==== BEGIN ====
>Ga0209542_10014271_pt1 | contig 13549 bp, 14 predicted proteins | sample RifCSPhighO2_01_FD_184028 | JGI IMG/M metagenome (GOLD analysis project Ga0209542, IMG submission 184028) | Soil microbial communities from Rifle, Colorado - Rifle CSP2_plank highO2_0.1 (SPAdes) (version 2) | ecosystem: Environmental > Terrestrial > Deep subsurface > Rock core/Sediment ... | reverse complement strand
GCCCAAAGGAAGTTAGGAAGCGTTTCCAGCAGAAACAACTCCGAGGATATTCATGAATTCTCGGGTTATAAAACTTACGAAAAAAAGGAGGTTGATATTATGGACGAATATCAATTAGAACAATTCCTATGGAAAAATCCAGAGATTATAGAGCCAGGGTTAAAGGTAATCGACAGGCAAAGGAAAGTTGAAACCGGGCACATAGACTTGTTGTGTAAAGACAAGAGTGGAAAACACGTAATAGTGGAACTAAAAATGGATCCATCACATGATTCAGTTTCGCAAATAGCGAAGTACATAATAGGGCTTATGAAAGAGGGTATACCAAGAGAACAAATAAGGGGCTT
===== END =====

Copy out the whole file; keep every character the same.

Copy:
>Ga0209542_10014271_pt1 | contig 13549 bp, 14 predicted proteins | sample RifCSPhighO2_01_FD_184028 | JGI IMG/M metagenome (GOLD analysis project Ga0209542, IMG submission 184028) | Soil microbial communities from Rifle, Colorado - Rifle CSP2_plank highO2_0.1 (SPAdes) (version 2) | ecosystem: Environmental > Terrestrial > Deep subsurface > Rock core/Sediment ... | reverse complement strand
GCCCAAAGGAAGTTAGGAAGCGTTTCCAGCAGAAACAACTCCGAGGATATTCATGAATTCTCGGGTTATAAAACTTACGAAAAAAAGGAGGTTGATATTATGGACGAATATCAATTAGAACAATTCCTATGGAAAAATCCAGAGATTATAGAGCCAGGGTTAAAGGTAATCGACAGGCAAAGGAAAGTTGAAACCGGGCACATAGACTTGTTGTGTAAAGACAAGAGTGGAAAACACGTAATAGTGGAACTAAAAATGGATCCATCACATGATTCAGTTTCGCAAATAGCGAAGTACATAATAGGGCTTATGAAAGAGGGTATACCAAGAGAACAAATAAGGGGCTT